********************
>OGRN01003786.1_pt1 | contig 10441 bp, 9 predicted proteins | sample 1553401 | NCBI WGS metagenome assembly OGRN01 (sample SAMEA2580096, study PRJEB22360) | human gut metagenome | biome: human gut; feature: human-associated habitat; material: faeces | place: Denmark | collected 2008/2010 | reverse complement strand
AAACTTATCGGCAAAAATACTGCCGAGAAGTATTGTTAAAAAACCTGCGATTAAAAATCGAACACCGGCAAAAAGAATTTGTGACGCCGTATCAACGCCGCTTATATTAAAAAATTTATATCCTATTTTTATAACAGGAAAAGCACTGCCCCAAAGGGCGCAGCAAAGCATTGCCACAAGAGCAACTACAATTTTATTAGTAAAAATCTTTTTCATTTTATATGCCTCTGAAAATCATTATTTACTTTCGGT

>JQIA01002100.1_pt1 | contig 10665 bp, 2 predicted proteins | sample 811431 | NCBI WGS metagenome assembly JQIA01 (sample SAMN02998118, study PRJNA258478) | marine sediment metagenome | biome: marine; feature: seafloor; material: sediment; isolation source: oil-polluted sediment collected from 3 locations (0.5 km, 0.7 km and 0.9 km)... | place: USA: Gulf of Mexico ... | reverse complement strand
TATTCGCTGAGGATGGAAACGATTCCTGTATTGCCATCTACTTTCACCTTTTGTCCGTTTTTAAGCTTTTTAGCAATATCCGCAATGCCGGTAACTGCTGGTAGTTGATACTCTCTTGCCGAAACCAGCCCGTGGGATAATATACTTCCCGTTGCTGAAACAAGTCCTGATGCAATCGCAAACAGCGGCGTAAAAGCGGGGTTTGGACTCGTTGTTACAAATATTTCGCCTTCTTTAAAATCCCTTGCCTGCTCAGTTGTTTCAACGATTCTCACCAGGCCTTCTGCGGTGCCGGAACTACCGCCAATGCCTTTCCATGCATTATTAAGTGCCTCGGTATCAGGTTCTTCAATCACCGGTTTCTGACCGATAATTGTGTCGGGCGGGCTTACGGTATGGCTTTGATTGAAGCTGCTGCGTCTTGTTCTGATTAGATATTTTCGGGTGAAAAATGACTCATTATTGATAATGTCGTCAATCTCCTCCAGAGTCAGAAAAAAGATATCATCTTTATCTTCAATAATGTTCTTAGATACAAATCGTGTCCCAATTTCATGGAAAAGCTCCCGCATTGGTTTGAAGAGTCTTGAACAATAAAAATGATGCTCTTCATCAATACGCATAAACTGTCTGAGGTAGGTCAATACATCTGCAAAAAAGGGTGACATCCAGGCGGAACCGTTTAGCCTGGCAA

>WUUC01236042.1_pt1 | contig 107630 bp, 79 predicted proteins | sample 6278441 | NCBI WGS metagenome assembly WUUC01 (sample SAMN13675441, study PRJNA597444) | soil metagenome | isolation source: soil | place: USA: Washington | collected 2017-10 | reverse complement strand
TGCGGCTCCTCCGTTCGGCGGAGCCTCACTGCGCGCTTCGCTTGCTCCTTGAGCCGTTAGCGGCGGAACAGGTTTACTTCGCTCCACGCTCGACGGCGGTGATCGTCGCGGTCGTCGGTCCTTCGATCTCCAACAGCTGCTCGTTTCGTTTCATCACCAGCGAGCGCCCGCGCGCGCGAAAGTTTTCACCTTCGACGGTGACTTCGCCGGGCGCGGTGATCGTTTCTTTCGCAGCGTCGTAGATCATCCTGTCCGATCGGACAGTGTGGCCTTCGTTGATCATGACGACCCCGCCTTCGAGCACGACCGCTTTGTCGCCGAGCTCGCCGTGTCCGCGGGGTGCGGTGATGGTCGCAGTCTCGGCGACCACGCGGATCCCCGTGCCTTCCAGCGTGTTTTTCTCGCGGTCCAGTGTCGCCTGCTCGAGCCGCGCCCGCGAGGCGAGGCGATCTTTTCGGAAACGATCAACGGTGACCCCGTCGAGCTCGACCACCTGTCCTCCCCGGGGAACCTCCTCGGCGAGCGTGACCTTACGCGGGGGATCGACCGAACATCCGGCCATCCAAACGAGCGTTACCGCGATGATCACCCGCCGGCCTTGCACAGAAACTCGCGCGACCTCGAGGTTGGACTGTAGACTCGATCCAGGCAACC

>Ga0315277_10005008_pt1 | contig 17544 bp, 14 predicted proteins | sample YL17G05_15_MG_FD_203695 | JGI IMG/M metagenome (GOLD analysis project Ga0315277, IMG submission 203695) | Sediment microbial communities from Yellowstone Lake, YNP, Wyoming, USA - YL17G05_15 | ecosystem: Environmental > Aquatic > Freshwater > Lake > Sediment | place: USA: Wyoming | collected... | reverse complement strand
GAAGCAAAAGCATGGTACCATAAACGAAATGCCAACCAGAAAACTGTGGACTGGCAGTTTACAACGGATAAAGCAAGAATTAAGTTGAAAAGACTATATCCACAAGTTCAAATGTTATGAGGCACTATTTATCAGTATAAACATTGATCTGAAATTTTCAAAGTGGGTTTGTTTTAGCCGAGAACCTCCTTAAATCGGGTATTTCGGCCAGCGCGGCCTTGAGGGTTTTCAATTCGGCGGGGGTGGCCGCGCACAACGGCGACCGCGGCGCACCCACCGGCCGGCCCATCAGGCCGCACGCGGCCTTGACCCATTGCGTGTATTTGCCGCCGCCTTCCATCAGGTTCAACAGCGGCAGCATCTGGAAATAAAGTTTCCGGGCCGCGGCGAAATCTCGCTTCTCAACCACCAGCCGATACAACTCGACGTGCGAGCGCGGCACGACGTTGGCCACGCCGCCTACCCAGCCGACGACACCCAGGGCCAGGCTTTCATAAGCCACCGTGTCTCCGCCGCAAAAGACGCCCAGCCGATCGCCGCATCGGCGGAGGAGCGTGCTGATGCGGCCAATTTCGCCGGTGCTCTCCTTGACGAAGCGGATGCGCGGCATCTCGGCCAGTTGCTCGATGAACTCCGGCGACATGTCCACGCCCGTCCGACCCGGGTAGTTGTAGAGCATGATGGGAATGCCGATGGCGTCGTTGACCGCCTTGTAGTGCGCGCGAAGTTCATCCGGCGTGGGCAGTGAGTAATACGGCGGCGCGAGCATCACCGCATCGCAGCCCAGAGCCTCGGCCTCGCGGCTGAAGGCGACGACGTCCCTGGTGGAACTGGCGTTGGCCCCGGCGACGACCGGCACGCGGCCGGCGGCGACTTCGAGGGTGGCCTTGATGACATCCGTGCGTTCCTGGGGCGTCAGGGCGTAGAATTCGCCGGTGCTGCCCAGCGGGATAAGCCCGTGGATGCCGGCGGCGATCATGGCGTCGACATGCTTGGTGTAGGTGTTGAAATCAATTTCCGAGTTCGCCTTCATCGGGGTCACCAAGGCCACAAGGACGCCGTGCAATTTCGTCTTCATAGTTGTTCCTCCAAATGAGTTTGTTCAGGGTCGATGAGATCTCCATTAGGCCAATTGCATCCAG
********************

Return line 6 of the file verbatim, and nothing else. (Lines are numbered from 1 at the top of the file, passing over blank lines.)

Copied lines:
TGCGGCTCCTCCGTTCGGCGGAGCCTCACTGCGCGCTTCGCTTGCTCCTTGAGCCGTTAGCGGCGGAACAGGTTTACTTCGCTCCACGCTCGACGGCGGTGATCGTCGCGGTCGTCGGTCCTTCGATCTCCAACAGCTGCTCGTTTCGTTTCATCACCAGCGAGCGCCCGCGCGCGCGAAAGTTTTCACCTTCGACGGTGACTTCGCCGGGCGCGGTGATCGTTTCTTTCGCAGCGTCGTAGATCATCCTGTCCGATCGGACAGTGTGGCCTTCGTTGATCATGACGACCCCGCCTTCGAGCACGACCGCTTTGTCGCCGAGCTCGCCGTGTCCGCGGGGTGCGGTGATGGTCGCAGTCTCGGCGACCACGCGGATCCCCGTGCCTTCCAGCGTGTTTTTCTCGCGGTCCAGTGTCGCCTGCTCGAGCCGCGCCCGCGAGGCGAGGCGATCTTTTCGGAAACGATCAACGGTGACCCCGTCGAGCTCGACCACCTGTCCTCCCCGGGGAACCTCCTCGGCGAGCGTGACCTTACGCGGGGGATCGACCGAACATCCGGCCATCCAAACGAGCGTTACCGCGATGATCACCCGCCGGCCTTGCACAGAAACTCGCGCGACCTCGAGGTTGGACTGTAGACTCGATCCAGGCAACC